Wednesday, February 28, 2018

Limited Dreyers / Edy's Superhero Themed Ice Cream!



Here's a fun one for you food fanatics!

Dreyers / Edy's Ice Cream has produced three superhero themed ice cream flavors based on Superman, Wonder Woman and Batman!

Check em' out!

Krypton Cookie Dough 
 
Golden Lasso Twirl
 
Dark Knight Brownie Bite
 
We haven't personally gotten a chance to sample these flavors, but they all sound pretty fantastic. Considering these are limited editions you should stock up on them now if they interest you. Who knows how long they'll be around for.
 
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Tuesday, February 27, 2018

The End Of An Era



If you've been keeping up with my posts each week, you probably figured this one was coming this week.

Today we look at the end of an era in toy history - The last fifteen vintage Star Wars figures released under the Power of the Force banner in 1985. Many vintage collectors consider this entire line to be the holy grail of Kenner's original series.

Its rarity is driven by the period in which it was released. By 1985 there were no new Star Wars films on the horizon, and children of the 80's were quickly moving on to other properties such as He-Man and G.I. Joe. The thought of collecting Star Wars figures was furthest from a lot of young minds. As such, many of the figures drifted from pegs to clearance bins to the obscurity of history.

Part of this could have been contributed to Kenner's poor marketing attempts. While other action figures were selling action figures with unique features or massive amounts of articulation / accessories, Kenner instead opted to incorporate coins into the line - Something most kids didn't care about. Of course when people don't buy figures from stores, this attributes to their rarity - and boy is that the case here.

Compiling an entire set these days will set you back around $2,000.00 with each figure costing on average $150.00 each - With the exception of a few which can and will set you back much more. You also need a bit of patience as secondary market dealers seem to be riddled with the same problem - Missing or reproduction weapons.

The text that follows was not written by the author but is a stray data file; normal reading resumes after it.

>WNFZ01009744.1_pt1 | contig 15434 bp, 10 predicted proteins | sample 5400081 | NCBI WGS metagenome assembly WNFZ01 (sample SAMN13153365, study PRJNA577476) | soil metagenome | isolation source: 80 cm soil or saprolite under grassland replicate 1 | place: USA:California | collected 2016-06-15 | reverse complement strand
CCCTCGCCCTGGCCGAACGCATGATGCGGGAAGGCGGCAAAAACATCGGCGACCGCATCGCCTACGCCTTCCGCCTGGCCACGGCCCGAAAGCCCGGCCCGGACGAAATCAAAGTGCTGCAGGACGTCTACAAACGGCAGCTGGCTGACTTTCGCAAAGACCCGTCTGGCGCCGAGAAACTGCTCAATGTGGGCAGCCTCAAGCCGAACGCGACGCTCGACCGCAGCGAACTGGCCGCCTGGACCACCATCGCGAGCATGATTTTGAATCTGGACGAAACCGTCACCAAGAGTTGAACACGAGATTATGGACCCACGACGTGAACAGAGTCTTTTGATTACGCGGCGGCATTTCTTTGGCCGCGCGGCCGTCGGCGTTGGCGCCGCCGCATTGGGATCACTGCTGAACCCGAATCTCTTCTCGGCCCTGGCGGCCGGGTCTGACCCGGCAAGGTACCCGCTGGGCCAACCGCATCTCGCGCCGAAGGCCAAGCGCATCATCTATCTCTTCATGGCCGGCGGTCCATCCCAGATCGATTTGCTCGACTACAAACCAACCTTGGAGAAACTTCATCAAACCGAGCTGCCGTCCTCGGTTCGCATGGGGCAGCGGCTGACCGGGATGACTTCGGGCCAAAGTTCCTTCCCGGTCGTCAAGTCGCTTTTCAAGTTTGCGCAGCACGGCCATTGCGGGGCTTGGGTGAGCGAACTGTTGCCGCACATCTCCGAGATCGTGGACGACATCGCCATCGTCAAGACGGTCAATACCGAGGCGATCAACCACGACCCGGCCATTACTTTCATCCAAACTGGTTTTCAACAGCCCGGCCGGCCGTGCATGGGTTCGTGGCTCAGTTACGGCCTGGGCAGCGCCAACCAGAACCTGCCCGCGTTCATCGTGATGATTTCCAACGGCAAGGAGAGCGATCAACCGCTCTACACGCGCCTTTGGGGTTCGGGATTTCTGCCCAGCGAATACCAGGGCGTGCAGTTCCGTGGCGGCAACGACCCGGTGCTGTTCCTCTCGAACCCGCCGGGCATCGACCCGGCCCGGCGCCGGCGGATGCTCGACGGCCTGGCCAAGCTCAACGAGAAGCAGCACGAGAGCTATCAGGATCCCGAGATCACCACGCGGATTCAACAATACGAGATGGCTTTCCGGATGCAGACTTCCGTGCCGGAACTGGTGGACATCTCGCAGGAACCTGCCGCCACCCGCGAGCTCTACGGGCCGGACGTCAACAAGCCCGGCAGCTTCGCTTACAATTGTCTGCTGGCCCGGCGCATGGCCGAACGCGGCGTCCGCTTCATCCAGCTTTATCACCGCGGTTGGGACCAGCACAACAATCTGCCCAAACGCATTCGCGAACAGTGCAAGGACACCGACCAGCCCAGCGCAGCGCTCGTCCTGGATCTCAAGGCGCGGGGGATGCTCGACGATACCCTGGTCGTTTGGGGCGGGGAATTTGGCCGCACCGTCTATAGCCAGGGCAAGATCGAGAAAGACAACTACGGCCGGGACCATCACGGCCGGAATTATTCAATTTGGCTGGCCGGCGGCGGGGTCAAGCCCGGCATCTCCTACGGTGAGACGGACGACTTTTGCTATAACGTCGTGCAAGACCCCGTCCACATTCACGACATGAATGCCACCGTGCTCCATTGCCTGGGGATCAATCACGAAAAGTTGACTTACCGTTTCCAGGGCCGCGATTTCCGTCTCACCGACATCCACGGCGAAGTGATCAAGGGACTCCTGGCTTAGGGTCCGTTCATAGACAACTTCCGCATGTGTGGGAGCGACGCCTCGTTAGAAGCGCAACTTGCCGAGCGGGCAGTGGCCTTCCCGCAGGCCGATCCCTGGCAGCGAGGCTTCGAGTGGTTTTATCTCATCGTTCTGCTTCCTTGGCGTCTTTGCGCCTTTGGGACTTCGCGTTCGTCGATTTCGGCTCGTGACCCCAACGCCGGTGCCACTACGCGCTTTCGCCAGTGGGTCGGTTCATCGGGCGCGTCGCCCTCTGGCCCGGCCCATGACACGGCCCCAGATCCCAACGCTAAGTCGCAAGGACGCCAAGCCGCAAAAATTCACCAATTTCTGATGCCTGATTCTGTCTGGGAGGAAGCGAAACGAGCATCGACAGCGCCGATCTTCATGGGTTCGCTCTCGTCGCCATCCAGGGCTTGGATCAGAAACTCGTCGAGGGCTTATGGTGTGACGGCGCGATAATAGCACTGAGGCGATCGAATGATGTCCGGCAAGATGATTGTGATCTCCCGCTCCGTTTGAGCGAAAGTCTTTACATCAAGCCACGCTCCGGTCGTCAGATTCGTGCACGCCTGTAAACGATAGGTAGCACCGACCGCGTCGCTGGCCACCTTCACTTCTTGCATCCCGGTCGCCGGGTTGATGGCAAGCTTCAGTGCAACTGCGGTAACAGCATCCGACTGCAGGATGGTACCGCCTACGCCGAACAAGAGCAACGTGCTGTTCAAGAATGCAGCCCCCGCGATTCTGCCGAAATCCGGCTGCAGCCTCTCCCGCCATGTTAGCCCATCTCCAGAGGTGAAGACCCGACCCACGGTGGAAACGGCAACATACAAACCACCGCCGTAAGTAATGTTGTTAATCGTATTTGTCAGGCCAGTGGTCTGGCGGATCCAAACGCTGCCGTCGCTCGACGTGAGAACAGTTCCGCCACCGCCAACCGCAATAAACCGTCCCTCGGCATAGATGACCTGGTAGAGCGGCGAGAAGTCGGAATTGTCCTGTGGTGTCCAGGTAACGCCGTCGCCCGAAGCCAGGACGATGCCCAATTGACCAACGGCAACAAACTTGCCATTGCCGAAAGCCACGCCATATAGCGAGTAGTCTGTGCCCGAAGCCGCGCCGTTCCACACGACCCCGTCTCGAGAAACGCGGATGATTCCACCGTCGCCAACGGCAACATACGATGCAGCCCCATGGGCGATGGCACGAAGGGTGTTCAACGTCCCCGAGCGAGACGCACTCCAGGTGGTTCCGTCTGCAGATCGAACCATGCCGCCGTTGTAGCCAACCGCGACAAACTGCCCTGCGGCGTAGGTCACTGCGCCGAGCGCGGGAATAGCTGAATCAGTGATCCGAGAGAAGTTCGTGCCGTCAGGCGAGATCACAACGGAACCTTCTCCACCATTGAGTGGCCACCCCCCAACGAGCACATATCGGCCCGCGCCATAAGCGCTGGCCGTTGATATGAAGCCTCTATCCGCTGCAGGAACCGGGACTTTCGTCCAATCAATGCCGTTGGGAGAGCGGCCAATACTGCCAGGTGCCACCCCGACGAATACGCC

Me personally, I did have the majority of the original vintage line figures as a kid. Out of all of them, I was missing only three of them. Too bad I didn't hold onto them. But, that "error" has been rectified, so let's take a look!

R2-D2 with Pop-Up Lightsaber was one of the few figures I ended up buying on its cardback. The reason for this was all the versions I was coming across either had reproduction lightsabers, missing lightsabers, poor condition stickers or a combination of all of them.


The beauty of buying it on card - well, short of getting this fantastic pristine condition one - was the resale value of the cardback and coin. For something I quite honestly would have thrown away in the long run I walked away with $25.00 bucks.


Artoo was one of the three figures I never had as a kid. So I was really excited to finally be able to put my own hands on one.

Luke Skywalker in Stormtrooper Disguise was actually the first one I purchased. It was also one of the three figures I never had as a kid and unlike R2 was one I always wanted. I remember when I used to play with my figures I would pretend my regular Stormtrooper was the figure.


One of the downsides to this figure was the yellowing of the plastic. You can see from the one I ended up with even it wasn't exempt from this issue. The paint job on the back of the helmet also could have been better. I guess overall I was so eager to grab this figure I really didn't take the time needed to get the best one available.


Luke got a second figure in the Power of the Force line - Endor Battle Poncho. It's essentially nothing more than Jedi Luke with a poncho and helmet...Well, now that I type that so was Luke in the actual movie. It's not like he had anything different on under that poncho.


One of the things I like about this figure is the belt. Much like the Battle Poncho Princess Leia, it has a cool holster on it which holds the blaster. Granted, not very well due to the sheer size of it.


Han Solo in Carbonite was an awesome addition to the line. Though the figure didn't feature any weapons or accessories, the carbonite block itself is worth the price of admission.


Take a look at it for a moment. Totally trumps the smaller version originally packed in with the Slave I vehicle.